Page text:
Glossary – Explanation of Technical lighting words etc

304 Stainless – A Grade of Stainless Steel, see A2 below.

306 Stainless – A Grade of Stainless Steel, see A4 below.

A2 – A Grade of Stainless Steel, also called 304.  Higher quality and corrosion resistance than standard type (300) Stainless Steels.

A4 – A Grade of Stainless Steel, also called 316.  Higher quality and corrosion resistance than 304/A2 Grade. Sometimes referred to as Marine Grade.

BREEAMBRE Environmental Assessment Method – See LEED Below.

CRI Colour Rendering Index measures the ability to distinguish different colours. Measured in Ra from 0 – 100. The higher the Ra, the easier it is to see the difference.

COBChip On Board – A type of LED module that appears as a single yellow phosphor circle on a white board.  Because of this, they are sometimes nicknamed “fried eggs”.

Driver An electrical Device which regulates the power to an LED.

Emergency ‘Maintained’the same LED is used for normal light output and for Emergency light output. When in emergency mode, the light output will be significantly lower – eg 8% of normal levels.

Emergency ‘Non-Maintained’a separate dedicated LED is used for Emergency mode.

EncapsulatedSinking the Driver (or other Electrical Part) in a Sand & Resin compound to dissipate heat, extend component life and minimise noise emissions. A disadvantage is that the Driver cannot be removed from its Enclosure once it has been encapsulated.

EPAEffective Projected Area – of a Luminaire is used to calculate suitable Pole strengths in various wind conditions.

IESIlluminating Engineering Society of North America.

IP RatingIngress Protection rating. A measurement of how well sealed a Luminaire is. The first digit after IP refers to dust protection, the second digit refers to water protection. Full details given separately – see Menu for Tech Info.

KDegrees Kelvin. See Colour Temperature.

L70 / L80 / L90 etc: Measurement of Life of LEDs or LED Modules in a Luminaire.  Given in hours, it indicates how many hours expected operation before the light output drops to 70%/80%/90% etc of initial light levels.  See LED Basics.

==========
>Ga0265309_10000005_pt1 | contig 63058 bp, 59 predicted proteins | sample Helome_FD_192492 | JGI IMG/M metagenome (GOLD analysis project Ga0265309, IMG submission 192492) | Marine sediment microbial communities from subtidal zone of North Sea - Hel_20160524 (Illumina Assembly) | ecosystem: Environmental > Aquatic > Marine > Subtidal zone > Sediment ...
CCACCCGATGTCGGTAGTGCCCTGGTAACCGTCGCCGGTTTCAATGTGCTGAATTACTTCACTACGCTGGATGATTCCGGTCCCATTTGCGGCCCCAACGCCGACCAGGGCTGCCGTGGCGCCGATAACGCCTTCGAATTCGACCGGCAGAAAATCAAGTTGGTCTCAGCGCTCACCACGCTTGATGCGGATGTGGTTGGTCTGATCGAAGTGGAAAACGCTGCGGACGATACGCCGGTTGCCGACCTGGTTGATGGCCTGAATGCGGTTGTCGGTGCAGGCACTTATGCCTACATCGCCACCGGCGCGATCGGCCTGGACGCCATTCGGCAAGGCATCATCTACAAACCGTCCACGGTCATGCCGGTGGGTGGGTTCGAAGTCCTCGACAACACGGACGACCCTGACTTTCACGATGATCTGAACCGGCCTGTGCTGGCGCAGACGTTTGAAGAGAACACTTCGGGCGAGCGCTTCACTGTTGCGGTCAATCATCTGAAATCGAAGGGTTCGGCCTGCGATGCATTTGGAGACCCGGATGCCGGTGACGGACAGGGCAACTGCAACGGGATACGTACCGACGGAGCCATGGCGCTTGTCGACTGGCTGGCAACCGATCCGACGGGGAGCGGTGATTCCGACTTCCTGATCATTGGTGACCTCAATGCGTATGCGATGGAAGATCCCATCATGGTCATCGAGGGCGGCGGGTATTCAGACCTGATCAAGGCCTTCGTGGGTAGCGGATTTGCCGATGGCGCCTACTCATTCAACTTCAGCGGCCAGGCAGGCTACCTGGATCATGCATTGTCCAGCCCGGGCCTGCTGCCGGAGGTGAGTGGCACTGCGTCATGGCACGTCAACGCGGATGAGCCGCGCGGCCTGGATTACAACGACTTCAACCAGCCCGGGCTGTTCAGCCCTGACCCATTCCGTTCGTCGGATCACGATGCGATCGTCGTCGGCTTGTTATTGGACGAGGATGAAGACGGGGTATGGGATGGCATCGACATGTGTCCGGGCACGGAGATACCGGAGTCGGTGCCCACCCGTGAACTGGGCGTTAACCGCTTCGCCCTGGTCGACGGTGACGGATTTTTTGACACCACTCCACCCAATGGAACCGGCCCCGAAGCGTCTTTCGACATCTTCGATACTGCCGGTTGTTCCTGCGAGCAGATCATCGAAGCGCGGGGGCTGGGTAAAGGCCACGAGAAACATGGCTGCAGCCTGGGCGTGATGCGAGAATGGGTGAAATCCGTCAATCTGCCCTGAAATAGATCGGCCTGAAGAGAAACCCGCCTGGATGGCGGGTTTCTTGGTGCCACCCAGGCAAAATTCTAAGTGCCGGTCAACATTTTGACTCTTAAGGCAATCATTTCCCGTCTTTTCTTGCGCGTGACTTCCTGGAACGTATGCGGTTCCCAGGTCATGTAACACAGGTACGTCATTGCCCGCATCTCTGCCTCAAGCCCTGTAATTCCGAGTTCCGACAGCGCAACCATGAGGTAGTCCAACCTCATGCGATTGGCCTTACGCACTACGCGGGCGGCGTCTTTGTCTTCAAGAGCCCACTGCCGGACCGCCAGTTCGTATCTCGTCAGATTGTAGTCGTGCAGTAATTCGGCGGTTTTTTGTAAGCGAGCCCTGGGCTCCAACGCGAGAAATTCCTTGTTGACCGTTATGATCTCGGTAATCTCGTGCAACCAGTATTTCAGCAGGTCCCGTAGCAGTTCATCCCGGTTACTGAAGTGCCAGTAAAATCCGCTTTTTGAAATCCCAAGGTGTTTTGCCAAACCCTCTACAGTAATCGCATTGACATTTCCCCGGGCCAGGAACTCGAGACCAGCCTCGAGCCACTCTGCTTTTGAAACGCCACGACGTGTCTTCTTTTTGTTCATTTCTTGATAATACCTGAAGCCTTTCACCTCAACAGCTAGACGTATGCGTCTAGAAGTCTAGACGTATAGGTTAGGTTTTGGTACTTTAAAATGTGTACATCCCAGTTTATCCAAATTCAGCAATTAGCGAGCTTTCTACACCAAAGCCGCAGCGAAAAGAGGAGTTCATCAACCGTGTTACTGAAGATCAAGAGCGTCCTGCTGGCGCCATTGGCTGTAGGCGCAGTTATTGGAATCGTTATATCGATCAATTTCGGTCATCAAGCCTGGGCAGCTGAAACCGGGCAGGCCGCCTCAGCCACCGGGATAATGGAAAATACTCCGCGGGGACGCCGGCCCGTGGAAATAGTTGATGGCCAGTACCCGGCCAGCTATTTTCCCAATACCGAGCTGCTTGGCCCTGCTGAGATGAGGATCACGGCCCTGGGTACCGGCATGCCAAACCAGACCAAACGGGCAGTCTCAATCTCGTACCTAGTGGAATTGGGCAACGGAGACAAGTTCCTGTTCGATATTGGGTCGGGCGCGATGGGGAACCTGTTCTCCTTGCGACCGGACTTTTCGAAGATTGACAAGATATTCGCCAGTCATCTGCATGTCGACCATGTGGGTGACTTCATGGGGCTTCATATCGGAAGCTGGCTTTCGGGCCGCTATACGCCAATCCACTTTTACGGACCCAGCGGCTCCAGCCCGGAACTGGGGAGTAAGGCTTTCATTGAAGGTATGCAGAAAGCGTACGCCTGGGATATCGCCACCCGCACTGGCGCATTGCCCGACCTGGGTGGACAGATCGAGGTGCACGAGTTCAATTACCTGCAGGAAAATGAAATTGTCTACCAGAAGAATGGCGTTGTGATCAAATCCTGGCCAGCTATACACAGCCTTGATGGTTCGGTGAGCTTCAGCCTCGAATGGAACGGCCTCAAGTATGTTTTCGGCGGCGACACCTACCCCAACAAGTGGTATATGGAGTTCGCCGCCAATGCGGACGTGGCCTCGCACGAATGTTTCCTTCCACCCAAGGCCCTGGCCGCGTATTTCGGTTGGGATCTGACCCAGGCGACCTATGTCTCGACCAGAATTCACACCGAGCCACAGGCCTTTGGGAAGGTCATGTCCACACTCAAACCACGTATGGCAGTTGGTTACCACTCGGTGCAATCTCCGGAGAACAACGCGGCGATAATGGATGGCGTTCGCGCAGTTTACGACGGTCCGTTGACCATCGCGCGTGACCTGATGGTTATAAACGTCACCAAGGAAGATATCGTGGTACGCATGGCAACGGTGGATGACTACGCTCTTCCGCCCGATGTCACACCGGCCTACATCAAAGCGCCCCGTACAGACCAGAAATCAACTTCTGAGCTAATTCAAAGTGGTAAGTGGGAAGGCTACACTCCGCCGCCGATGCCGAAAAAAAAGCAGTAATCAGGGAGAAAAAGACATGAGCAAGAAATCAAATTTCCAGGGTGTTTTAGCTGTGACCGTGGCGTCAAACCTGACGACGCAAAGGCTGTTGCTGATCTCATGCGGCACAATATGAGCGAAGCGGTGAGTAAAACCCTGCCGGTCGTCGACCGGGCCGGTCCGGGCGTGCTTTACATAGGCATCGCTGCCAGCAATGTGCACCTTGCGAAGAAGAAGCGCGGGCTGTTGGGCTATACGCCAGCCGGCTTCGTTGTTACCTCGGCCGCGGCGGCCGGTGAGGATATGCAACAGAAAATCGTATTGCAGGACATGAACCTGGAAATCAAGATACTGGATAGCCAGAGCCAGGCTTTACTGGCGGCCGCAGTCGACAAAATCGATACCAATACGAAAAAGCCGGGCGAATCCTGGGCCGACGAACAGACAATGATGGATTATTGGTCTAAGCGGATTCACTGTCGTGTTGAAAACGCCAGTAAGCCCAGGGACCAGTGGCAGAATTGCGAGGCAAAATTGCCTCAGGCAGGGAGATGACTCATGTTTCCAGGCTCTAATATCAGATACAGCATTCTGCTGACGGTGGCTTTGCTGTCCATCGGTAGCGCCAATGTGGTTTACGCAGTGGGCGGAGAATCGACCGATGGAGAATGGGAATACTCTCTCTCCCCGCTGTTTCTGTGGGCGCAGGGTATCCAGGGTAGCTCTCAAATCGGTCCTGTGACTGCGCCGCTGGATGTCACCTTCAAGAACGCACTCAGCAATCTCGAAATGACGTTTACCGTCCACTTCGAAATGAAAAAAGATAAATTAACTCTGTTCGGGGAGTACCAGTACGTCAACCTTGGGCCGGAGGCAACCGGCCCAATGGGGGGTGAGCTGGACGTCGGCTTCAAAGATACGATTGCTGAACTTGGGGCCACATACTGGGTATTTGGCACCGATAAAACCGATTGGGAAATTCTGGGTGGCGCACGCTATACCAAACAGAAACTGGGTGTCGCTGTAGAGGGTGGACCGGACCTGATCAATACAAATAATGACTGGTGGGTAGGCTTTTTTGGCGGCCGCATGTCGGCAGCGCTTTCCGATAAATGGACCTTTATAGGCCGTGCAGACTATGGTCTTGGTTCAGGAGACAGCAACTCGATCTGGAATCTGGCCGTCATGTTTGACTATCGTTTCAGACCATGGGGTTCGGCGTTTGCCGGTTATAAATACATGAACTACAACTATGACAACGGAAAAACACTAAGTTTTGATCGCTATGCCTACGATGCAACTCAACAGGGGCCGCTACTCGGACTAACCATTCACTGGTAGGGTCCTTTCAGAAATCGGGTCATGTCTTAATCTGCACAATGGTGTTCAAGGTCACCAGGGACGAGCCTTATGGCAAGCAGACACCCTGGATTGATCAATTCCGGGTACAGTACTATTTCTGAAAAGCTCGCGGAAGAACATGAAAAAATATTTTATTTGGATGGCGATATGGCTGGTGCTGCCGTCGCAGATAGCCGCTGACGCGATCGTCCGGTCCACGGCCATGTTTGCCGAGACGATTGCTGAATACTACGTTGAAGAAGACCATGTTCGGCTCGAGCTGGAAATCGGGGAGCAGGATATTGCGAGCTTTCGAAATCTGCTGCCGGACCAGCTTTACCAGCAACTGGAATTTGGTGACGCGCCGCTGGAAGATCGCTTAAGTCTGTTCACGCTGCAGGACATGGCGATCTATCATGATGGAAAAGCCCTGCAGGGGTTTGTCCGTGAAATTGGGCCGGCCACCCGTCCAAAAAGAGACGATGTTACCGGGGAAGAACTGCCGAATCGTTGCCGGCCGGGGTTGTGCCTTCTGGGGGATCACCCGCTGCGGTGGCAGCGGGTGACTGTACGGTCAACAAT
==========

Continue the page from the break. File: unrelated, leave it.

LEDLight Emitting Diode – is a semi-conductor light source.


LEED stands for Leadership in Energy and Environmental Design, and is run by the USGBC. It is commonly specified by US multinationals and like BREEAM, has a broad international appeal. There are a number of LEED certified buildings in Ireland. There is a great deal of similarity between the two assessment methods and they broadly cover most of the same criteria. However, LEED has a tendency to refer to US standards whereas BREEAM refers to European standards and can be tailored to use the building standards and best practice guides of the host country to demonstrate compliance.

For example, in the energy section of BREEAM, you demonstrate compliance by producing a BER or NEAP calculation for the building, which in Ireland you would have to do to comply with building regulations. Up until recently LEED asked projects to do energy modelling based on ASHRAE standards to demonstrate compliance. However, LEED now allows BREEAM equivalency to award energy credits meaning the BER approach can be recognised. Both methodologies are trying to adapt more to international markets and are constantly evolving, sometimes even borrowing ideas from each other to make improvements.   (See Article from Engineers Ireland on BREEAM ).

LumenMeasurement of the Output of light from a Lamp.

LuminaireApparatus or fitting that holds an LED/LED module/Lamp.

LuxMeasurement of the light received at a point (1 Lux = 1 Lumen per square meter).

MHMounting Height.

PhotocellA device which switches off the Luminaire during day time.  A 35/18 Photocell will switch on the light at 35 Lux and off again at 18 Lux.

RaSee CRI above.

TransformerElectrical component used to change 230v electrical supply to other voltages (usually 12v) which some luminaires require to operate.

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